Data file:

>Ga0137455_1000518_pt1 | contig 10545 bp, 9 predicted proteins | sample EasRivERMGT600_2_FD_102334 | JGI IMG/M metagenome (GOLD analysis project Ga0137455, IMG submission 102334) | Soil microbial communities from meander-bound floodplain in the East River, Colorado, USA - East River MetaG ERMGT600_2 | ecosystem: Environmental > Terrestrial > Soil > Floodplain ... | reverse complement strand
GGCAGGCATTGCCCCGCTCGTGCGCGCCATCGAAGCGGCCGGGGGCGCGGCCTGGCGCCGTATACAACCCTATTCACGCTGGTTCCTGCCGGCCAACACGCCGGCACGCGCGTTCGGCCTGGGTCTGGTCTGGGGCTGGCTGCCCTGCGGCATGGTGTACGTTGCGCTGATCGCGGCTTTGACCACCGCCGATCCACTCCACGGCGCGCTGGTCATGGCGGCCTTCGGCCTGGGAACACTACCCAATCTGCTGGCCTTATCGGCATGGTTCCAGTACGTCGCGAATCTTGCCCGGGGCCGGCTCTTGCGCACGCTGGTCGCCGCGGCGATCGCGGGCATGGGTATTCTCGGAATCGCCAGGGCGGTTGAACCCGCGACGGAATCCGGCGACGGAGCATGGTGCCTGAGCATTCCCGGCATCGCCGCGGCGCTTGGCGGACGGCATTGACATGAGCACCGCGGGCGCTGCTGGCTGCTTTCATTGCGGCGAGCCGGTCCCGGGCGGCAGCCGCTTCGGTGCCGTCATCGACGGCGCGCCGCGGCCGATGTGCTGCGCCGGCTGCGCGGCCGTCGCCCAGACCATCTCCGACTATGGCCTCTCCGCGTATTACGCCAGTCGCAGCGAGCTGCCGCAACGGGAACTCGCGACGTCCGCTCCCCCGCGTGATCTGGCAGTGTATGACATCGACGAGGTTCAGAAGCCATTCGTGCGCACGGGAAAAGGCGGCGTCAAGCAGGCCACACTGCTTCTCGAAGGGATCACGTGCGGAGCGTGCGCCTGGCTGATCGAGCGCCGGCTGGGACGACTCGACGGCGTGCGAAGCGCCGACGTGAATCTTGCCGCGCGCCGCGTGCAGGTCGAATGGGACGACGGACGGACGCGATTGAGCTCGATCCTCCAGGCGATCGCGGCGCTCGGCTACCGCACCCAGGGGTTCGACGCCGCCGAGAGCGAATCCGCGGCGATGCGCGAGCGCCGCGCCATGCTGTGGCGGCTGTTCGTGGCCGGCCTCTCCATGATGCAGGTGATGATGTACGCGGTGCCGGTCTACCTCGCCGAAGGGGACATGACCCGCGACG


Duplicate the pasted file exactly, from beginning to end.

>Ga0137455_1000518_pt1 | contig 10545 bp, 9 predicted proteins | sample EasRivERMGT600_2_FD_102334 | JGI IMG/M metagenome (GOLD analysis project Ga0137455, IMG submission 102334) | Soil microbial communities from meander-bound floodplain in the East River, Colorado, USA - East River MetaG ERMGT600_2 | ecosystem: Environmental > Terrestrial > Soil > Floodplain ... | reverse complement strand
GGCAGGCATTGCCCCGCTCGTGCGCGCCATCGAAGCGGCCGGGGGCGCGGCCTGGCGCCGTATACAACCCTATTCACGCTGGTTCCTGCCGGCCAACACGCCGGCACGCGCGTTCGGCCTGGGTCTGGTCTGGGGCTGGCTGCCCTGCGGCATGGTGTACGTTGCGCTGATCGCGGCTTTGACCACCGCCGATCCACTCCACGGCGCGCTGGTCATGGCGGCCTTCGGCCTGGGAACACTACCCAATCTGCTGGCCTTATCGGCATGGTTCCAGTACGTCGCGAATCTTGCCCGGGGCCGGCTCTTGCGCACGCTGGTCGCCGCGGCGATCGCGGGCATGGGTATTCTCGGAATCGCCAGGGCGGTTGAACCCGCGACGGAATCCGGCGACGGAGCATGGTGCCTGAGCATTCCCGGCATCGCCGCGGCGCTTGGCGGACGGCATTGACATGAGCACCGCGGGCGCTGCTGGCTGCTTTCATTGCGGCGAGCCGGTCCCGGGCGGCAGCCGCTTCGGTGCCGTCATCGACGGCGCGCCGCGGCCGATGTGCTGCGCCGGCTGCGCGGCCGTCGCCCAGACCATCTCCGACTATGGCCTCTCCGCGTATTACGCCAGTCGCAGCGAGCTGCCGCAACGGGAACTCGCGACGTCCGCTCCCCCGCGTGATCTGGCAGTGTATGACATCGACGAGGTTCAGAAGCCATTCGTGCGCACGGGAAAAGGCGGCGTCAAGCAGGCCACACTGCTTCTCGAAGGGATCACGTGCGGAGCGTGCGCCTGGCTGATCGAGCGCCGGCTGGGACGACTCGACGGCGTGCGAAGCGCCGACGTGAATCTTGCCGCGCGCCGCGTGCAGGTCGAATGGGACGACGGACGGACGCGATTGAGCTCGATCCTCCAGGCGATCGCGGCGCTCGGCTACCGCACCCAGGGGTTCGACGCCGCCGAGAGCGAATCCGCGGCGATGCGCGAGCGCCGCGCCATGCTGTGGCGGCTGTTCGTGGCCGGCCTCTCCATGATGCAGGTGATGATGTACGCGGTGCCGGTCTACCTCGCCGAAGGGGACATGACCCGCGACG